I am currently on a career break. It is similar to a sabbatical where people take some time off from their jobs to do something totally different, only in my case I had to quit my job to take this. I am planning to write a separate blog post on my thoughts behind this decision. On this one I will take your through the start-up ecosystem of North-East and how the various e-com players fare here.

Being born and brought up in Guwahati (Assam, North-East India), it has been an incredible feeling to see this region transform over the last decade. Thanks to my college and then job I have not had many opportunities in the past few years to spend an extended period of time at home. So this break has been a blessing for me. I have been meeting local entrepreneurs, talking with people of various ages and trying to understand the North-East start-up ecosystem. Here are a few thoughts on the same:

  1. There has never been a better time to start-up here. Similar to the rest of India the region is currently buzzing with start-up vibe and every one is trying to come up with ideas to transform the region. With the Start-up India campaign and a dedicated North East fund the Indian Government is also supporting passionate entrepreneurs. Inspired by the success of mainland Indian start-ups like Flipkart and Snapdeal, recent graduates have started to look beyond the stable middle class Government jobs and strike out on their own.

  2. A lot of events are being conducted with support from the Government and experienced entrepreneurs have started to actively mentor upcoming start-ups. You can check this site for more details: http://nestartups.in/

  3. An entirely new generation is coming online for the first time and shopping from e commerce sites too instead of relying on nearby shopping complexes. India’s North East is quietly becoming one of the fastest-growing markets for online retailers. Almost all the top e-commerce sites deliver to pin codes in the North East (including small towns) and with easy return policies the psychological barrier of buying online is no longer there. The only issue I found while ordering for items from here is the really long delivery time. Logistics is going to be the key here. The e-com player who can decrease delivery time and ensure smoother delivery will win in the long run.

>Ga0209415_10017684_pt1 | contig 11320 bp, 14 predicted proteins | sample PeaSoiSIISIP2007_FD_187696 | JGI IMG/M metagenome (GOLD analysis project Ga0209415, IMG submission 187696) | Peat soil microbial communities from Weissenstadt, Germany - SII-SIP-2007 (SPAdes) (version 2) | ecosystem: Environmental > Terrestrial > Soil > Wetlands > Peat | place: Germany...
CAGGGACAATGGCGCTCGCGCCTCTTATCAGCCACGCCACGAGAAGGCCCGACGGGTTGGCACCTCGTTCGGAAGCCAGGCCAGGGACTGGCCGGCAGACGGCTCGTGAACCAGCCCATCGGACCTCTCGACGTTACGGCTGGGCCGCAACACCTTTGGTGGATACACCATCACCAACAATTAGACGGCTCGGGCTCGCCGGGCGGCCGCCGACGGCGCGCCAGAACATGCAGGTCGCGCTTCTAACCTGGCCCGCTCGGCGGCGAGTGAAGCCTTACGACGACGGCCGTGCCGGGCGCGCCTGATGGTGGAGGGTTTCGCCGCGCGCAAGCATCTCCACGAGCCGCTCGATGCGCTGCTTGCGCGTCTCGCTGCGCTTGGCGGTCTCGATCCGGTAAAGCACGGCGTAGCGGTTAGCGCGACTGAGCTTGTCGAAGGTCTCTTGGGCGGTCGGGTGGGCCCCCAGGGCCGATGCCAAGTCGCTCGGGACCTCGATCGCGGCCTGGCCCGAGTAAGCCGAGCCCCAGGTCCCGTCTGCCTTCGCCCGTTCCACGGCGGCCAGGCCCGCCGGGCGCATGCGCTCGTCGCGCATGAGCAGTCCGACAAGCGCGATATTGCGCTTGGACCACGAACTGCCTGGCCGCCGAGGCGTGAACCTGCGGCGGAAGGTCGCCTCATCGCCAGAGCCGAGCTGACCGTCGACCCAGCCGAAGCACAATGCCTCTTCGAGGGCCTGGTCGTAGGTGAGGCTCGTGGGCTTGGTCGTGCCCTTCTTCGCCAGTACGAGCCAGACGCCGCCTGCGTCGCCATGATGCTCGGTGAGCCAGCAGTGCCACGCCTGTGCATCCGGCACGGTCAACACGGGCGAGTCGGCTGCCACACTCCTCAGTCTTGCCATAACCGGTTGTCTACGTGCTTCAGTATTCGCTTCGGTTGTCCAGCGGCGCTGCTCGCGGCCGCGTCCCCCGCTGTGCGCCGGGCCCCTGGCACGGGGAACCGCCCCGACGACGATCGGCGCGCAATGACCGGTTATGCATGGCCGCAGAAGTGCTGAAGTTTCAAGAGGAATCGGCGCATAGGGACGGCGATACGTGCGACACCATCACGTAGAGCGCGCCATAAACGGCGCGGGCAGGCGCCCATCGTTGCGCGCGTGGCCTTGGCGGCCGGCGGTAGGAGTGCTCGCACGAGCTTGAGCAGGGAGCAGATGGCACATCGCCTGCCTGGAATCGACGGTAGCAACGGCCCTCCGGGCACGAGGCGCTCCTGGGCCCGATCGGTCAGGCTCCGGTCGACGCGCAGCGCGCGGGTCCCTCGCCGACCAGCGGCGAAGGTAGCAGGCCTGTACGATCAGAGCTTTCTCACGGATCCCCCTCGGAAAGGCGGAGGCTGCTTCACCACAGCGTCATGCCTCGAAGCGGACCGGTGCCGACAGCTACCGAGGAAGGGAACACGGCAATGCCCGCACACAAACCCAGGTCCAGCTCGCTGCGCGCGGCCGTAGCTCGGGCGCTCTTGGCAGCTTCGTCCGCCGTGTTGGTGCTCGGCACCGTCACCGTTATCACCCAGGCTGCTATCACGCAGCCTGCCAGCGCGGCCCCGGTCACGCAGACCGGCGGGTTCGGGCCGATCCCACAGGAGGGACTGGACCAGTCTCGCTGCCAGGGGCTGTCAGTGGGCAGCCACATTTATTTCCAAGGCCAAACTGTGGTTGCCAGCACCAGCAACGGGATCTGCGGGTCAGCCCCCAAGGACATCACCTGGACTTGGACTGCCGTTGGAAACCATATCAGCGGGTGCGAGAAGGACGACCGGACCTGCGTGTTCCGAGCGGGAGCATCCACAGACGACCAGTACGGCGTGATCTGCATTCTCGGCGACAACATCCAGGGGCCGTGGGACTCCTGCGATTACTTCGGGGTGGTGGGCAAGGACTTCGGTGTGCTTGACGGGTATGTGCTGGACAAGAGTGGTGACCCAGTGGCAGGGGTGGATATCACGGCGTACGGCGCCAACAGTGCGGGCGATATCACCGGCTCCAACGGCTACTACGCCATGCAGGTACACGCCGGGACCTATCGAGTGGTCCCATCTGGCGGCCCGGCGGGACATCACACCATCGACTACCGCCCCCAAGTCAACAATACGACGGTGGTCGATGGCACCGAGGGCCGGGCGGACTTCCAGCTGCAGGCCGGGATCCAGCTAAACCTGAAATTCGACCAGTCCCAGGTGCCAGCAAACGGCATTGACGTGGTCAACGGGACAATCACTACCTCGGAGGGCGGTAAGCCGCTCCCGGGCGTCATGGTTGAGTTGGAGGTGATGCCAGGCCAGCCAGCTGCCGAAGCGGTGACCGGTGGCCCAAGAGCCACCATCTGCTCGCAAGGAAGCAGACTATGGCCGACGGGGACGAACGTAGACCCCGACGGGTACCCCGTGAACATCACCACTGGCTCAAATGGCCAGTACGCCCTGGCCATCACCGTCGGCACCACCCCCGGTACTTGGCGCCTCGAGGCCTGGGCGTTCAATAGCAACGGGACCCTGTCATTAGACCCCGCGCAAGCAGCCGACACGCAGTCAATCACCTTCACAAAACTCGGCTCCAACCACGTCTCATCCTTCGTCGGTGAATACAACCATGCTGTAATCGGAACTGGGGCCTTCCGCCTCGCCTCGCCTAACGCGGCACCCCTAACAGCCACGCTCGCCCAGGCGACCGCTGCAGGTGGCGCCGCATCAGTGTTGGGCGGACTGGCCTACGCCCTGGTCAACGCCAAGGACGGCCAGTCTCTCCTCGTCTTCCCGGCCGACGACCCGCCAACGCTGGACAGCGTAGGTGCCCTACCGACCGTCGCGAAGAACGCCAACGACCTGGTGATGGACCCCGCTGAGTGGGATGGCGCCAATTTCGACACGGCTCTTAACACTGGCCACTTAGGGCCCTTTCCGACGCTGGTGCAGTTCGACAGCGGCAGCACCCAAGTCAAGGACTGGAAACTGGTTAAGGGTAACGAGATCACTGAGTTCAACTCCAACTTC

4. The last time I came home most people had not heard about Ola/Uber. How things have changed since then! You can practically see Ola and Uber everywhere now. People are finding it tough to hire new drivers because every driver in town seemed to have joined Uber/Ola. The rise of on- demand service was inevitable here considering autorickshaws don’t run on meter and charge exorbitant prices. I had to pay 50 Rs once for a 1 km ride. I have not taken an auto since then. Here is a screenshot of the Uber app I took at 9 PM. You can see quite a few cabs being available.

  1. There is a much larger opportunity here for both Ola and Uber (including start-ups like Zoomcar). Normal taxis charge a bomb for rental if you want to go outstation. And with the growth of tourism in the region there will be a much bigger market for these players to crack.

  2. If you are looking for doctors you will be dissapointed to learn that the most well funded Health care apps like Practo have not begun operations here. I could see listings on other applications like Justdial, Lybrate and HealthFrog though. There is an opportunity here for one of them to gain market share quickly and march ahead of their competitors. And when we are talking about the market we are not talking of just one but seven sister states in the north east.